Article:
Nomad has been called an espionage thriller. Is that how you see it?
There’s certainly a fair bit of the espionage world folded into the narrative of Nomad, but maybe action thriller would be more accurate. This isn’t a novel where characters spend page after page watching dead drops or getting into the minutia of tradecraft, it’s swift and deadly. I’m aiming for narrative that’s high speed, low drag.
When not writing novels, you’ve worked on a bunch of video games, including Deus Ex: Mankind Divided, Space Hulk: Tactics, and next year’s The Division 2. Games are, of course, structured very differently from novels. How has working on them impacted Nomad, and is there any game in particular that had a big influence it?
At the end of the day, writing is writing, and I think having told stories not just in games, but also in short fiction, audio, and other formats gives me a broad experience of narrative to draw from. Writing games certainly teaches you how to structure plotlines with a sense of momentum and compelling core characters, and that’s something that translates well to the thriller genre.
In terms of influencing Nomad, there wasn’t any single game that I connected with, but if I had to pick one that was worth highlighting, I’d say Obsidian Entertainment’s Alpha Protocol, a modern-day espionage action role-playing game. It’s often overlooked, a flawed gem with some great game mechanics.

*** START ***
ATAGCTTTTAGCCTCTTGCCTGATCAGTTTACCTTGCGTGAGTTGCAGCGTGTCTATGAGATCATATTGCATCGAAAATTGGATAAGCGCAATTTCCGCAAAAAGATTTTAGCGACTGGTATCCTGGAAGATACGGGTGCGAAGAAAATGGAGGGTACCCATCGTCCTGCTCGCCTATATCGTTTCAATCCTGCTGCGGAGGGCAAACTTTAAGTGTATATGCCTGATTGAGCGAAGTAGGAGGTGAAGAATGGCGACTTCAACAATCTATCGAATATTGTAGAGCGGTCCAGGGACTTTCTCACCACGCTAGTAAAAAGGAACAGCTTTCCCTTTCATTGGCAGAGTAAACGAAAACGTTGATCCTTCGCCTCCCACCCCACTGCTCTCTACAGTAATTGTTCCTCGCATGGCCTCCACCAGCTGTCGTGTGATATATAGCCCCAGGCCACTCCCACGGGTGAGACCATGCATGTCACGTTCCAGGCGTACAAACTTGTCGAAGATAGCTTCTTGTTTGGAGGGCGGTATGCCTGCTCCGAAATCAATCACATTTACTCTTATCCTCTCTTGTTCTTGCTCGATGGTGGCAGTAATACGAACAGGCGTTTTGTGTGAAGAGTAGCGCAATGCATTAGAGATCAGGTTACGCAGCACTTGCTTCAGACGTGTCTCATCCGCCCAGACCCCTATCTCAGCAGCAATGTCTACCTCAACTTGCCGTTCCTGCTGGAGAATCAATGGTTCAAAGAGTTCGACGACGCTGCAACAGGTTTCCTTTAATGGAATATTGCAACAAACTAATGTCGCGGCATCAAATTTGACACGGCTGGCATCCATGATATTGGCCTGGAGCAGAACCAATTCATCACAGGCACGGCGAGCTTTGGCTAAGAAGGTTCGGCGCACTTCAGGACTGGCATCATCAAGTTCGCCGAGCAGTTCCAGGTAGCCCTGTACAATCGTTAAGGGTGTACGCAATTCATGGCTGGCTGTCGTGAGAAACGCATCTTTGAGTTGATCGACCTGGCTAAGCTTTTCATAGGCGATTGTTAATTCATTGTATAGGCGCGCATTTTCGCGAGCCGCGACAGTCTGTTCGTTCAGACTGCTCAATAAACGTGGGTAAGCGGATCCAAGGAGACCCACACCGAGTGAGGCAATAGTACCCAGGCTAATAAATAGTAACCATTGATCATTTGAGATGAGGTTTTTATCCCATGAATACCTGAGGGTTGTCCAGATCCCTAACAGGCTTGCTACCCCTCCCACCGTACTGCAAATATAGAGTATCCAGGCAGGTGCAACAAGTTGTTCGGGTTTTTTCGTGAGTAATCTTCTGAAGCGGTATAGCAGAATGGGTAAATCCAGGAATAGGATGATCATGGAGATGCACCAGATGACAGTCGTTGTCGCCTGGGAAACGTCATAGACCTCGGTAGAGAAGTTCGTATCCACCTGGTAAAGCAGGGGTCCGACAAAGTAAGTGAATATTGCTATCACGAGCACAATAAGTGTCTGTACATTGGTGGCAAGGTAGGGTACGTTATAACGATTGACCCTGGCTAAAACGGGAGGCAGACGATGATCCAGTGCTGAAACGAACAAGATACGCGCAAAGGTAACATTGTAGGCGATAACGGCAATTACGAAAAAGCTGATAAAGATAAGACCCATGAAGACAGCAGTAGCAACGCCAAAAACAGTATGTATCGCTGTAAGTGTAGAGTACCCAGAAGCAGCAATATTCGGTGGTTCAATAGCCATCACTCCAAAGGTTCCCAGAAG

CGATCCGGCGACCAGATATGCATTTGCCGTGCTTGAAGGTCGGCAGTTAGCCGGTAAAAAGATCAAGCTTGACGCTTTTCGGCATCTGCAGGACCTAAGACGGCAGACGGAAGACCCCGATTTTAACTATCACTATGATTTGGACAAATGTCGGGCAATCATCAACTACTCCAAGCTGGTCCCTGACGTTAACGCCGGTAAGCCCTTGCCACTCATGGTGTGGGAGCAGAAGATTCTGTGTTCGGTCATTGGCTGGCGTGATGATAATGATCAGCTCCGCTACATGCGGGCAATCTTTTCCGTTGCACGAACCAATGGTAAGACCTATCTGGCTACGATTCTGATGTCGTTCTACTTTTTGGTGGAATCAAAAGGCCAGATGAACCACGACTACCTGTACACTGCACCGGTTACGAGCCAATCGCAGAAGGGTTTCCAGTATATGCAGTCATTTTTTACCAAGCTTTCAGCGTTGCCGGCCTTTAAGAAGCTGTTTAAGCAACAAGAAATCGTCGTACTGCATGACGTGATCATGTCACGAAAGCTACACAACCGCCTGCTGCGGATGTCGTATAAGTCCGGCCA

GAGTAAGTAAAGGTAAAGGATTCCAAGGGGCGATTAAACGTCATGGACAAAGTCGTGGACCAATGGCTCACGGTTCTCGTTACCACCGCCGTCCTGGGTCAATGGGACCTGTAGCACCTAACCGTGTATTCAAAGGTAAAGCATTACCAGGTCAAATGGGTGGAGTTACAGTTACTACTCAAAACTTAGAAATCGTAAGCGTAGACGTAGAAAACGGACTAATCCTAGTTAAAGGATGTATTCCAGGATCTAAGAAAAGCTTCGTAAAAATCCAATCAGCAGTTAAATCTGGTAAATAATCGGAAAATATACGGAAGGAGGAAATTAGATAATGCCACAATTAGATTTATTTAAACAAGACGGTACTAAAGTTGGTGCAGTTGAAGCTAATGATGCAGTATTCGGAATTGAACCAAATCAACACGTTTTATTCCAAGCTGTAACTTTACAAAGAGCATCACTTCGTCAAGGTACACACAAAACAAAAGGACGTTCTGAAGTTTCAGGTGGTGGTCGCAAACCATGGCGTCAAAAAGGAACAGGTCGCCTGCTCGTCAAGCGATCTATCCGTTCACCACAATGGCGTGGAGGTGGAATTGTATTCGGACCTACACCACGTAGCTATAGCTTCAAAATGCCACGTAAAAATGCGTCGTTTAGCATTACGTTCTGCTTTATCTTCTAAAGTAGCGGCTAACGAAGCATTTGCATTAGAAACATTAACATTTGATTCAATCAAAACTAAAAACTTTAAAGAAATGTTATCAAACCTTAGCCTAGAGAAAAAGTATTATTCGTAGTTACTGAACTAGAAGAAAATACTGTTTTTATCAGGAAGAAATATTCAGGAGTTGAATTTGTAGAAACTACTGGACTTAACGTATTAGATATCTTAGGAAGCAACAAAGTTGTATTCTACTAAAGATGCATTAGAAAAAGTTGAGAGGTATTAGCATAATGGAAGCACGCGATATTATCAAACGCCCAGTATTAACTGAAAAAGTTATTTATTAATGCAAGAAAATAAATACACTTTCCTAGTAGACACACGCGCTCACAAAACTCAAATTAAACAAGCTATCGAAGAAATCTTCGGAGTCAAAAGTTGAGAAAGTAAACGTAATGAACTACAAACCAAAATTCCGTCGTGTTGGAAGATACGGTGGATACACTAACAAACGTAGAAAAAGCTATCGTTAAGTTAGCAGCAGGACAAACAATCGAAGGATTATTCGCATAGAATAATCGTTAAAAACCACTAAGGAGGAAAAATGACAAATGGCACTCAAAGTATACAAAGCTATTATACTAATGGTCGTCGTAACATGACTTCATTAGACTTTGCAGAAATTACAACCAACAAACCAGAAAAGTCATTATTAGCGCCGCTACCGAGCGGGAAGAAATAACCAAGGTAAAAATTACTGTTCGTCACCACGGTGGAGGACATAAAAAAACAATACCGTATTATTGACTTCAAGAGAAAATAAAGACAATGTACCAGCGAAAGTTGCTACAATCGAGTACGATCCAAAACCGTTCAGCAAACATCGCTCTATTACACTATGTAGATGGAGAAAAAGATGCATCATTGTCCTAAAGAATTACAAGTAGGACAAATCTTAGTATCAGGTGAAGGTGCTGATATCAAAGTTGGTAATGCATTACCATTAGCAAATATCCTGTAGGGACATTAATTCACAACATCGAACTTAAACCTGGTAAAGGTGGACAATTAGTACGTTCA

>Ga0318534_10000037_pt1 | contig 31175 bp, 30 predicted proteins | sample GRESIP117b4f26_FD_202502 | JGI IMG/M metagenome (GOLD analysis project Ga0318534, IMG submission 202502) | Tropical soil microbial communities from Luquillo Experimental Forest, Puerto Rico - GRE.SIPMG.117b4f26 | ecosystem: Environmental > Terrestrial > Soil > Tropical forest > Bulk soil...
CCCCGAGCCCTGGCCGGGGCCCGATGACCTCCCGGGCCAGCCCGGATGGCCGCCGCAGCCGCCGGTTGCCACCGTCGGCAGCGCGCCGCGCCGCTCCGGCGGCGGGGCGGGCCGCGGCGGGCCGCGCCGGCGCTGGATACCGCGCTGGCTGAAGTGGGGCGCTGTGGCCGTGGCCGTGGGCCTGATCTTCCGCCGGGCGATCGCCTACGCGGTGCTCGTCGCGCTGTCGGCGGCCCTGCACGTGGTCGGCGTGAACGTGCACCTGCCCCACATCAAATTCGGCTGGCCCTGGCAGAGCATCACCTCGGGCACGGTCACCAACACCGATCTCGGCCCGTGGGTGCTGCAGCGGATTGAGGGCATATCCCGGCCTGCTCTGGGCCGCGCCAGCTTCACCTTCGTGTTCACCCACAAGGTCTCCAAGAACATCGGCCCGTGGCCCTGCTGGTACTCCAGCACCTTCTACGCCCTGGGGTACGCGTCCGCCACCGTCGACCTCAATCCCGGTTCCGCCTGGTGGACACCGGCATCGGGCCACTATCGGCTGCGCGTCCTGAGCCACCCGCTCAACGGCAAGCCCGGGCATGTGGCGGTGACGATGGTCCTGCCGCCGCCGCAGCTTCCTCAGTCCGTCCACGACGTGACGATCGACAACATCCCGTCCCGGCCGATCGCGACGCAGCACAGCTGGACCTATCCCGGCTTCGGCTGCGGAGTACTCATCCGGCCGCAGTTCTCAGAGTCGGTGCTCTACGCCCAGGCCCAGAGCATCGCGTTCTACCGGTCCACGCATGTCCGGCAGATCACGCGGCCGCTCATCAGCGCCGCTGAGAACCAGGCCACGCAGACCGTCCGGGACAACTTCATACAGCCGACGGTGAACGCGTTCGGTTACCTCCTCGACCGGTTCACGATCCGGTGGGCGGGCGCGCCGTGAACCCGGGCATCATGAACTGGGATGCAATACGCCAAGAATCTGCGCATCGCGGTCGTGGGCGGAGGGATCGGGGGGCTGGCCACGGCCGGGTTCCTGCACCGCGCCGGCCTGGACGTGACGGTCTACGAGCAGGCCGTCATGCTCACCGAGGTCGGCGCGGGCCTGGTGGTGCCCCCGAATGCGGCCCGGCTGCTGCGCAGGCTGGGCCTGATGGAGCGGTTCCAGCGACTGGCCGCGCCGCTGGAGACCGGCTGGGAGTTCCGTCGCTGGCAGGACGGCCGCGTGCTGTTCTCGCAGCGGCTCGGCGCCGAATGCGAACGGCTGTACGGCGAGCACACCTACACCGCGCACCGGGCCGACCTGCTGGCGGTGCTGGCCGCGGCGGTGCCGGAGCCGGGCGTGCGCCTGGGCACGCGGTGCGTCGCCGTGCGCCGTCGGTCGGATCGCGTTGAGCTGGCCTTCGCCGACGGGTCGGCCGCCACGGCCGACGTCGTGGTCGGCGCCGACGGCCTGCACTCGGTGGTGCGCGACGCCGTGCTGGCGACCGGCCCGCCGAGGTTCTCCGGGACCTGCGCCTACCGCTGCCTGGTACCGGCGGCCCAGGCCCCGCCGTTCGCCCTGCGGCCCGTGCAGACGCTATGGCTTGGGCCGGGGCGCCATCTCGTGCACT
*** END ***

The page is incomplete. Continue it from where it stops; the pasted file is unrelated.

So did you sneak Marc Dane into The Division 2 somewhere?
Sadly not. But I think he would do okay as an agent of The Division 2, he certainly has the resourcefulness they require.
On a more literary note, are there any writers or specific stories that had a big influence on Nomad but not on any of your other books?
My thriller “holy trinity” is Fleming, Ludlum, and Clancy, but it would be fair to say that other writers and their fiction have exerted an influence on my work. I’d have to put John Buchan’s The Thirty-Nine Steps in there, along with Wilbur Smith, Carl Hiaasen, William C. Martell, and William Gibson.
Now, Nomad was originally released in 2016; this is the first U.S. edition. Aside from changing words like colour to color, are there any other differences between this new version of Nomadand the 2016 one?
I didn’t change anything for the U.S. edition.
Nomad is also the first book in your Marc Dane series. Are there any plans to bring the other two books, Exile and Ghost to the U.S.?